Book Reviews: Sharon Creech

Sharon Creech is one of my favorite Newbery authors.  Walk Two Moons is one of my favorite children’s books period, and I’m also a fan of Chasing Redbird, Ruby Holler, and The Wanderer.  So when I found a collection of Sharon Creech books on my library shelf that were brand new, I couldn’t resist.  I checked out four of them, and I’ve collected my short reviews for them here.

Book Reviews: Sharon Creech | Newbery and Beyond
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The Unfinished Angel–this book is similar to some of Creech’s books for younger kids, such as Granny Torrelli Makes Soup, in that it’s very short and pretty simplistic.  The story is kind of cute but has very little plot.  It is set in Italy and centers around an angel who has been around for many, many years, but still feels unfinished (some weird language choices occur in this book, which is narrated by the angel, because the angel doesn’t quite know how human words work).  A young girl and her father move into the tower where the angel lives, and the girl proceeds to direct the angel to help people in the town, including a group of homeless children.  Like Granny Torrelli, I think this book would be much more appreciated by younger kids than by teenagers and adults.

Rating: Meh

The Boy on the Porch–this is another fairly short story, although this one has a more complex (ish?) plot than Unfinished Angel.  A boy suddenly appears on John and Marta’s porch, and although they have no idea where he came from, and he can’t speak to give them information, the couple cares for the boy until the unspecified time when his parents or guardians will return for him.  The story has a somewhat ambiguous ending (what happened to the boy in the meantime?), but John and Marta are sympathetic characters who are trying to do the right thing in a strange, unexpected situation.  The rural setting is classic Sharon Creech, although it isn’t as well fleshed out as it might have been in a longer book.

Rating: Good but Forgettable

The Great Unexpected–this book is beautifully written, and woven together well.  The story jumps between Blackbird Tree, a town in the U.S., and Ireland.  In Blackbird Tree, Naomi and Lizzie are good friends, although they often get on each other’s nerves.  When Finn, a cute, mysterious boy, arrives in town, everything starts to change.  Nula and Joe, Naomi’s adoptive parents, are a great couple, although they have suffered tragedy (most characters in the book have lost at least one family member, and often more than one).  This book is all about the quirky characters–in Blackbird Tree, we have One Arm Farley, Crazy Cora, and Witch Wiggins; in Ireland, there are Mrs. Kavanagh and Pilpenny.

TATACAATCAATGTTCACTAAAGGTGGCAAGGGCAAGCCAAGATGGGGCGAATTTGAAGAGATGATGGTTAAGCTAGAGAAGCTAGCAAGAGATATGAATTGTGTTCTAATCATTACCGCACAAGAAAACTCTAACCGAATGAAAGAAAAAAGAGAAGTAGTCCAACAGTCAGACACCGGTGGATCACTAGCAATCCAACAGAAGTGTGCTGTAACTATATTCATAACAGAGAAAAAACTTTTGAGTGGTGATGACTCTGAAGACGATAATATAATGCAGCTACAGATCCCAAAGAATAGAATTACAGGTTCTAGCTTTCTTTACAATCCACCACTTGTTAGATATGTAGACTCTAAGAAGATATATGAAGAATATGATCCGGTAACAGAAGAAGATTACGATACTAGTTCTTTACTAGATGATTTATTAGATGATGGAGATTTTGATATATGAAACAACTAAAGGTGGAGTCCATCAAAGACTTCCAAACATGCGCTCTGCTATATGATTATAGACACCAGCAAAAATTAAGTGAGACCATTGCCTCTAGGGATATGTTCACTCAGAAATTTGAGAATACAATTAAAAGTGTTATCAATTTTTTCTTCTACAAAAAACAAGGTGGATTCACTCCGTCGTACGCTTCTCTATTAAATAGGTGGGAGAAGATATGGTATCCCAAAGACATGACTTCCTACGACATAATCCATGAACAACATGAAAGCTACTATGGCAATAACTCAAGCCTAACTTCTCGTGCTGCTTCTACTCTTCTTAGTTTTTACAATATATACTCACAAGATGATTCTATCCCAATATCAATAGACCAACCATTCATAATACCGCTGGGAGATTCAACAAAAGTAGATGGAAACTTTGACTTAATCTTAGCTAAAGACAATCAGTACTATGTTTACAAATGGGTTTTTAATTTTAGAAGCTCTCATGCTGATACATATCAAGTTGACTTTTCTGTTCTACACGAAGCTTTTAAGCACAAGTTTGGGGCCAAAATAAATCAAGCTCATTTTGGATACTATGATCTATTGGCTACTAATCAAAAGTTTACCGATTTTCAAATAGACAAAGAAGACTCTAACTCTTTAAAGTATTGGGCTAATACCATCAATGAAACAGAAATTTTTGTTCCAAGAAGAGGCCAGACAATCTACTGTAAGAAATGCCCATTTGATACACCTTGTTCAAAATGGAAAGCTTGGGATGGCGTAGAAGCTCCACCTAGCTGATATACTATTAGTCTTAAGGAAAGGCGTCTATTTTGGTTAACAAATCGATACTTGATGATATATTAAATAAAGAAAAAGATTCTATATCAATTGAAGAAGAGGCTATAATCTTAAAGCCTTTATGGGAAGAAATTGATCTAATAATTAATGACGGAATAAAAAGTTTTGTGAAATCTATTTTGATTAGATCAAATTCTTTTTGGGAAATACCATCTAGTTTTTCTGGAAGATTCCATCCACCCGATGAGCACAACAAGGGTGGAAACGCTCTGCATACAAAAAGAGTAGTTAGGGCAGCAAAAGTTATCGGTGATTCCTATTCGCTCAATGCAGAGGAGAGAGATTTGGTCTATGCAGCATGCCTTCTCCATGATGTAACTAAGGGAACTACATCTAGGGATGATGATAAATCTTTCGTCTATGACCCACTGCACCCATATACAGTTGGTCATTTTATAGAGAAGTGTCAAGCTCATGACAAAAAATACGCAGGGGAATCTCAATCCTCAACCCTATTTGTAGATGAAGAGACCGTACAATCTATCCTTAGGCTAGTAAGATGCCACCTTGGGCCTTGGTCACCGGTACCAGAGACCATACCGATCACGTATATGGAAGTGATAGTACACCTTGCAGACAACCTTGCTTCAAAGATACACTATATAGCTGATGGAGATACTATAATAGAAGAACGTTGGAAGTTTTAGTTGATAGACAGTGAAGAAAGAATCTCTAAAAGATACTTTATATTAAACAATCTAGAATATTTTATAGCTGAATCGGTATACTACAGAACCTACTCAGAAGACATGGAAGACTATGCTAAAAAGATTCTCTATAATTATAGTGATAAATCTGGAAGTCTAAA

The way the two narratives are woven into one is unexpected and satisfying.  The connections between Blackbird Tree and Ireland make this book something pretty special.

Rating: Pretty Darn Good

The Castle Corona–the first thing I noticed about this book were the beautiful full-color illustrations (reminiscent of old illuminations in medieval books).  They were simple and colorful, and they matched perfectly with the tone of the book.  Speaking of which, the tone and subject matter were unusual for a Sharon Creech book.  I’m used to her books about modern-day kids living in rural settings with lots of quirky characters–this one is set at a castle in medieval times and is told almost like a fairy tale.  There are a couple of peasant orphan children, a hermit, a king and queen, a vain princess, two princes, stolen items, and more.  Everyone learns that, whether you are rich or poor, royalty or peasant, everyone has things about their life that they don’t like and dream of a different life.  A little weird in that I expect something different from Sharon Creech, but not bad.

Rating: Good but Forgettable

Do you have any go-to authors?  Let me know in the comments!

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